But Mr. Harris didn’t want to go to Britain. His early education had marinated him in British culture, all of those obedient choruses of “Rule, Brittania.” (“Read the words, you’ll be astonished!” he said.) He began to see, he said, how Britain’s “static rigidity of pomp, ceremony and class” had been transplanted onto plantation society in Jamaica.
No, he was drawn to the United States.
As a teenager he had listened to big-band jazz music broadcast from the U.S. naval base in Guantánamo, and stumbled onto a late-night rhythm and blues broadcast from WLAC in Nashville. To him, the United States looked — “from a distance and perhaps naïvely,” he said — like a “lively and evolving dynamic of a racially and ethnically complex society.”
U.C. Berkeley had come to his attention in a news story about student activists traveling to the South to campaign for civil rights.
“Further investigation of information about this University convinced me I had to go there,” he said.
Using the scholarship to study in the United States was such a “grave departure from custom and tradition,” he said, that the permanent secretary of the Ministry of Education wrote for advice to an eminent West Indian professor, Sir Arthur Lewis, who was teaching economics at Manchester University. The deliberation took so long that classes had already started when the economist’s letter of approval arrived.
“I was overjoyed,” Mr. Harris recalled. Two weeks into the semester, he boarded a plane for San Francisco. A meeting had been set in motion.
In 1960, there were fewer than 100 Black students in a student body of 20,000, the historian Donna Murch writes in her book “Living for the City: Migration, Education and the Rise of the Black Panther Party.
Mr. Robinson, whose grandfather had fled Alabama in the 1920s to escape a lynching, was the first in his family to enroll in college. “As a Black kid from Oakland, he didn’t even know what one did to get into the university,” recalled his widow, Elizabeth.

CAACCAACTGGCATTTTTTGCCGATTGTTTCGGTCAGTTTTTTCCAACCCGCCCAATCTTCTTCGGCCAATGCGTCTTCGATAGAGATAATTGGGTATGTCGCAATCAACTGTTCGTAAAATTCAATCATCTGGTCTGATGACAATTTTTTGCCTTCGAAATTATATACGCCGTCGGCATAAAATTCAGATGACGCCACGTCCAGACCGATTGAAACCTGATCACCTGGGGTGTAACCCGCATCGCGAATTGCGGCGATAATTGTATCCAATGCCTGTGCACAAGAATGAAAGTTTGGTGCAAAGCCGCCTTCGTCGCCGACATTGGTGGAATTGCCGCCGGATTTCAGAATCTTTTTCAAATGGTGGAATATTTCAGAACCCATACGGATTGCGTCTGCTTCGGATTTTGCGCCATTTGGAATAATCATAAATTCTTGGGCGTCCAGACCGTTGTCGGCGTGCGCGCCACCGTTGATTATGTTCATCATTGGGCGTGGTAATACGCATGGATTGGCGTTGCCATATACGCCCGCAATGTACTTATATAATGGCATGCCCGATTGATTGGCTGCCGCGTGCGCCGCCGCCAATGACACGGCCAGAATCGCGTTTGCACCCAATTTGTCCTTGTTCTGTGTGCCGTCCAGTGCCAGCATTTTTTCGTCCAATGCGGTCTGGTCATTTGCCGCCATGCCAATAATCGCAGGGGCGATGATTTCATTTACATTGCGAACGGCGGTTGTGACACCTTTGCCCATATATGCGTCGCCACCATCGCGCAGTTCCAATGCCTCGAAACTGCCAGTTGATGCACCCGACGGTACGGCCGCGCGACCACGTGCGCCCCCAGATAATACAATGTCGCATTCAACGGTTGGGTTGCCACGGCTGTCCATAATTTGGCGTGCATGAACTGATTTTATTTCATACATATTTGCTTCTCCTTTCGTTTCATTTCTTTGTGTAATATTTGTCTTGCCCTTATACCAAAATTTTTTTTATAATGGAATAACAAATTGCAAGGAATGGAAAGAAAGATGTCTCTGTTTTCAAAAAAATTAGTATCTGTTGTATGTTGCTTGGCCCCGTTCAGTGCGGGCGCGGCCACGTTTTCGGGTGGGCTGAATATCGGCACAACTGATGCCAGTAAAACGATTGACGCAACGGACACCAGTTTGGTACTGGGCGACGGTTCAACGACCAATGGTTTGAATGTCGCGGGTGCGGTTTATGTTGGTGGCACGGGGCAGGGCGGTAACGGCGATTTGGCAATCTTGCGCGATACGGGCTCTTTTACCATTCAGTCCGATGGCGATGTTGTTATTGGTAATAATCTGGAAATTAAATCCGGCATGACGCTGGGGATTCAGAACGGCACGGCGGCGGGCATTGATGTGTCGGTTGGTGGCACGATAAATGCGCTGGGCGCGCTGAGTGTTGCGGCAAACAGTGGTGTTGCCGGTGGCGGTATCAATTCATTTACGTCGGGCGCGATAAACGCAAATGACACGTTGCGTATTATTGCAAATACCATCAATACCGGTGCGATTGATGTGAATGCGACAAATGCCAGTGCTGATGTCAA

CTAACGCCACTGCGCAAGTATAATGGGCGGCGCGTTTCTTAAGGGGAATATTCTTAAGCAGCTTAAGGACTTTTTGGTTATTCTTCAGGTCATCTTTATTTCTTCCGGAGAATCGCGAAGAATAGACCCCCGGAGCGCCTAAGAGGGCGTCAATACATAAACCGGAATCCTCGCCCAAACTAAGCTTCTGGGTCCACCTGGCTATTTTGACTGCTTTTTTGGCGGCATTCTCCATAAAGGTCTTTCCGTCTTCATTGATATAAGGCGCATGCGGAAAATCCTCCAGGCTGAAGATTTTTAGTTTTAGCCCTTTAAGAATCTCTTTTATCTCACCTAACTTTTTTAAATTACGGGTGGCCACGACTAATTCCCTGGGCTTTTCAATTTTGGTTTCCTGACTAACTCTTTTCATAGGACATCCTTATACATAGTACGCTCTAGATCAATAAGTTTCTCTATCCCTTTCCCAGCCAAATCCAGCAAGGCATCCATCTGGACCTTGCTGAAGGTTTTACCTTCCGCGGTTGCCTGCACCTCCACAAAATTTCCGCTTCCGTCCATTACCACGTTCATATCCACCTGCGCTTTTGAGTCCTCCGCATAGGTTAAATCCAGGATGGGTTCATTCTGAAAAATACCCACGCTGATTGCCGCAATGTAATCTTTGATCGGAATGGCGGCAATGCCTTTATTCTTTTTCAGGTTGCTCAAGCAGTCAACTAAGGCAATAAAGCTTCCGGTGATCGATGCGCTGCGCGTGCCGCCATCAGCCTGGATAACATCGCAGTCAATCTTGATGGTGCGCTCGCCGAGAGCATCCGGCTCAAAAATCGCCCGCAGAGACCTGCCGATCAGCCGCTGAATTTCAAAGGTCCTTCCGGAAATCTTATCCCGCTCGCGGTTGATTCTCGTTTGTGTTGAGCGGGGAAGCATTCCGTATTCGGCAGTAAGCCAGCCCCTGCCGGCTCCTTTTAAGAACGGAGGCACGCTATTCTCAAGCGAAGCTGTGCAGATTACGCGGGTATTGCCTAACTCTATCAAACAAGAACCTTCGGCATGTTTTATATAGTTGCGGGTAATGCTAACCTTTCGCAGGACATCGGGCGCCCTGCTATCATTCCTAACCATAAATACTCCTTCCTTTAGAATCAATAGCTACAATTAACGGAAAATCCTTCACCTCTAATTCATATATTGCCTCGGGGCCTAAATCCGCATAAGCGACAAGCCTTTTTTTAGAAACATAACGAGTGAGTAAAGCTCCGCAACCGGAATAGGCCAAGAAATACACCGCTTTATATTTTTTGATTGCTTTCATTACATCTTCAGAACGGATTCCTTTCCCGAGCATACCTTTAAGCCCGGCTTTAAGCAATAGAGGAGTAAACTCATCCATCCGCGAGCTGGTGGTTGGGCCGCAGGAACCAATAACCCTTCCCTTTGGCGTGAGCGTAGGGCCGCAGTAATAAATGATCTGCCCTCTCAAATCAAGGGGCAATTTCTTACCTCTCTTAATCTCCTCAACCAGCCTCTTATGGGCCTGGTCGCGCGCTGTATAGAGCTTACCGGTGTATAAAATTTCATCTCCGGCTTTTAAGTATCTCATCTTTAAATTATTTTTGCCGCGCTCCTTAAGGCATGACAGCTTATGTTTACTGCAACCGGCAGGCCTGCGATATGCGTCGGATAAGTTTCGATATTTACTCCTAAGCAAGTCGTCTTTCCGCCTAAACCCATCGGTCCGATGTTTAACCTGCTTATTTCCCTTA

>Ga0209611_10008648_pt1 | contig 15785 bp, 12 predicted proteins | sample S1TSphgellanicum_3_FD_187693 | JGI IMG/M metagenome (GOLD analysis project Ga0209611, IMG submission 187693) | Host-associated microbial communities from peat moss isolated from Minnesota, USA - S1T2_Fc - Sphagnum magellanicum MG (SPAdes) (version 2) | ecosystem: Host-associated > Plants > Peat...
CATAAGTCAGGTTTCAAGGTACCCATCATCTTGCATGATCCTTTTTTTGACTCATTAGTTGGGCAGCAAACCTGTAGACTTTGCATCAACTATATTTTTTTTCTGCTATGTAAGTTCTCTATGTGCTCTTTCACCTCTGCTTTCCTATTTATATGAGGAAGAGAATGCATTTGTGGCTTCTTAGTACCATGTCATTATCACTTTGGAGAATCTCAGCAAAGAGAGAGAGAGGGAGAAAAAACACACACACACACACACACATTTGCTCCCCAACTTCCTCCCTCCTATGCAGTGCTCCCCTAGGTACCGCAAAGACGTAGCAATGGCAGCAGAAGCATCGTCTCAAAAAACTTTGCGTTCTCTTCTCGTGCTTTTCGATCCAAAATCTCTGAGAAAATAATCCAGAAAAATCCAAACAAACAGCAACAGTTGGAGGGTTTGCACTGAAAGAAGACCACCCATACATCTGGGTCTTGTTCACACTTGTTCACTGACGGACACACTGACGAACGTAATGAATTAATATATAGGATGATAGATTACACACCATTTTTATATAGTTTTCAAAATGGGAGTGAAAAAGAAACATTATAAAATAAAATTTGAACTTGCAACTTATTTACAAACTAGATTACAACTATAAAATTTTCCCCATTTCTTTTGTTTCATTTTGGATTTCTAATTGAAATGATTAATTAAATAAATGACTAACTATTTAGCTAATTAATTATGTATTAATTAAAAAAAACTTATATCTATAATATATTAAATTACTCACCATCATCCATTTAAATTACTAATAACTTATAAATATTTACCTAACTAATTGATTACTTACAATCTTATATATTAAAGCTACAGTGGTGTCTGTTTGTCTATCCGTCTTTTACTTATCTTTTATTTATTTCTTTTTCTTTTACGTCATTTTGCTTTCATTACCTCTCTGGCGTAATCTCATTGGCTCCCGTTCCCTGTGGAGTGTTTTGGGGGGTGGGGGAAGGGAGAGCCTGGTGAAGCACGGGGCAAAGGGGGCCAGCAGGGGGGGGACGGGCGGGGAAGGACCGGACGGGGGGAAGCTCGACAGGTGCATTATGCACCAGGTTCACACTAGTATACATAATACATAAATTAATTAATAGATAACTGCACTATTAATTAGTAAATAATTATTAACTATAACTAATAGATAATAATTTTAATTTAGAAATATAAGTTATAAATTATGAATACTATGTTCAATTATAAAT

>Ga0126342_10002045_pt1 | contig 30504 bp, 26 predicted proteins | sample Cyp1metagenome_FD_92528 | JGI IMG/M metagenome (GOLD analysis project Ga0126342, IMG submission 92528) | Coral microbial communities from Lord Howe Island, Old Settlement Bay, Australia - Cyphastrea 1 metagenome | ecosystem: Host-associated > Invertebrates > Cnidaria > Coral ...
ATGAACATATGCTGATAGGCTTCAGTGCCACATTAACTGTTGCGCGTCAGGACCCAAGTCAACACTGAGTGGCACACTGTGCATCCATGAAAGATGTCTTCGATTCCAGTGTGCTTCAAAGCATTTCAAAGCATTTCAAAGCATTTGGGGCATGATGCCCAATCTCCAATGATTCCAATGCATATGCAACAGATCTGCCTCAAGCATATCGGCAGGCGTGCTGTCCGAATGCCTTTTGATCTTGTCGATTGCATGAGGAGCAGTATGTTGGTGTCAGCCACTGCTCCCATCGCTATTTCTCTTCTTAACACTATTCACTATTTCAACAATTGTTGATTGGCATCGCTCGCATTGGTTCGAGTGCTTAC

The woman in front of him made an impression. Ms. Gopalan, his elder by two years, often wore a sari in those days, and acquaintances said they thought she came from royalty; that’s how she carried herself. When Mr. Robinson stepped up to the desk, the registrar assumed he was a graduate student from Africa, and asked, politely, if his country was also paying his tuition.
Mr. Robinson, who died in 2016, thought that was hilarious, said the historian Robin D.G. Kelley. He would tell that story over the years, as he went on to earn a master’s and a Ph.D., then tenure at the University of California at Santa Barbara, writing five books along the way. He and Ms. Gopalan would form a lifelong friendship.
When he wrote his best-known book, “Black Marxism: The Making of the Black Radical Tradition,” in 1983, he listed the old friends who had helped him formulate his ideas. They were all Black, except for Ms. Gopalan.
They would both become part of a Black intellectual study group that met in the off-campus house of Mary Agnes Lewis, an anthropology student.
The group, later known as the Afro American Association, was “the most foundational institution in the Black Power movement,” said Ms. Murch, who devotes two chapters to it in her book.
This was no casual book club. Reading was assigned, and if you failed to keep up with it you would pay. At one discussion on existentialism, a community college student named Huey Newton — the future co-founder of the Black Panther Party — was chastised for not having done the reading, recalled Margot Dashiell, 78, who went on to become a sociology professor at Laney College.
“He came back the next time and he was fully prepared,” she said.
Those bare-bones gatherings — “there was a lot of floor-sitting,” she recalled — were her first exposure to the idea that American Black culture had its origins in Africa.
“We were getting a new language,” she said. “We were inventing a new language. The first new word was Afro-American. I had never heard it in my life. We were not going to be this thing that had no origin, Negro. We were going to be calling out our heritage.”
Ms. Dashiell explained that they had all been raised to be “integrationists,” to fight for admission to white institutions. “This was a revolutionary turn of thought,” she said, “that we have differences but the differences are not bad.”
The group would later limit its membership to people of African descent, refusing admission to the white partner of a Black member, Ms. Murch writes.
But as a former colonial subject, and a person of color, there was no question that Shyamala Gopalan belonged, other members said in interviews.
“She was part of the real brotherhood and sisterhood, there was never an issue,” said Aubrey LaBrie, who went on to teach courses on Black nationalism at San Francisco State University. “She was just accepted as part of the group.”
As part of the group, Ms. Gopalan sometimes joked about the vastly different world she had left behind. Ms. Dashiell remembered her laughing with Mr. Robinson about a suitor who had approached her family about arranging a marriage, sending relatives scrambling to consult astrological charts.